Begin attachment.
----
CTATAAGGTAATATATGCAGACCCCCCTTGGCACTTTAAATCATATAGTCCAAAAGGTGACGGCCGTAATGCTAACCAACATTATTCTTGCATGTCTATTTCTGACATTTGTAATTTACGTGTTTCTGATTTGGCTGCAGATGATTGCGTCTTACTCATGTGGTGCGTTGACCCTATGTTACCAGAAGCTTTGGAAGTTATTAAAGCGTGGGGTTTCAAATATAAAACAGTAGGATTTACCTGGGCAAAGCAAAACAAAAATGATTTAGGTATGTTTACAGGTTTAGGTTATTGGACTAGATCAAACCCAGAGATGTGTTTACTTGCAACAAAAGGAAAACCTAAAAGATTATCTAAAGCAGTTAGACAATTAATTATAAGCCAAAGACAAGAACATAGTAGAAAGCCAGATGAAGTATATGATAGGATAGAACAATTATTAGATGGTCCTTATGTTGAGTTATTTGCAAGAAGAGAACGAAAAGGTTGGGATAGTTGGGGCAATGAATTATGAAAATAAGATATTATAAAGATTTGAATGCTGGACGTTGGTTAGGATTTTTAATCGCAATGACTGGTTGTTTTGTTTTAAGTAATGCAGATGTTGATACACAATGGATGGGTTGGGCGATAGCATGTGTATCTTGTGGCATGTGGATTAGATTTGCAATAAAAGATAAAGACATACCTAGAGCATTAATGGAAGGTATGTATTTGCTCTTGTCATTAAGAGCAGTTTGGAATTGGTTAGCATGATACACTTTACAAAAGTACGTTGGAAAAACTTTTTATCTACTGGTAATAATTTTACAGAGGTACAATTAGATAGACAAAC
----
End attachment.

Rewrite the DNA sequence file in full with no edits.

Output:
CTATAAGGTAATATATGCAGACCCCCCTTGGCACTTTAAATCATATAGTCCAAAAGGTGACGGCCGTAATGCTAACCAACATTATTCTTGCATGTCTATTTCTGACATTTGTAATTTACGTGTTTCTGATTTGGCTGCAGATGATTGCGTCTTACTCATGTGGTGCGTTGACCCTATGTTACCAGAAGCTTTGGAAGTTATTAAAGCGTGGGGTTTCAAATATAAAACAGTAGGATTTACCTGGGCAAAGCAAAACAAAAATGATTTAGGTATGTTTACAGGTTTAGGTTATTGGACTAGATCAAACCCAGAGATGTGTTTACTTGCAACAAAAGGAAAACCTAAAAGATTATCTAAAGCAGTTAGACAATTAATTATAAGCCAAAGACAAGAACATAGTAGAAAGCCAGATGAAGTATATGATAGGATAGAACAATTATTAGATGGTCCTTATGTTGAGTTATTTGCAAGAAGAGAACGAAAAGGTTGGGATAGTTGGGGCAATGAATTATGAAAATAAGATATTATAAAGATTTGAATGCTGGACGTTGGTTAGGATTTTTAATCGCAATGACTGGTTGTTTTGTTTTAAGTAATGCAGATGTTGATACACAATGGATGGGTTGGGCGATAGCATGTGTATCTTGTGGCATGTGGATTAGATTTGCAATAAAAGATAAAGACATACCTAGAGCATTAATGGAAGGTATGTATTTGCTCTTGTCATTAAGAGCAGTTTGGAATTGGTTAGCATGATACACTTTACAAAAGTACGTTGGAAAAACTTTTTATCTACTGGTAATAATTTTACAGAGGTACAATTAGATAGACAAAC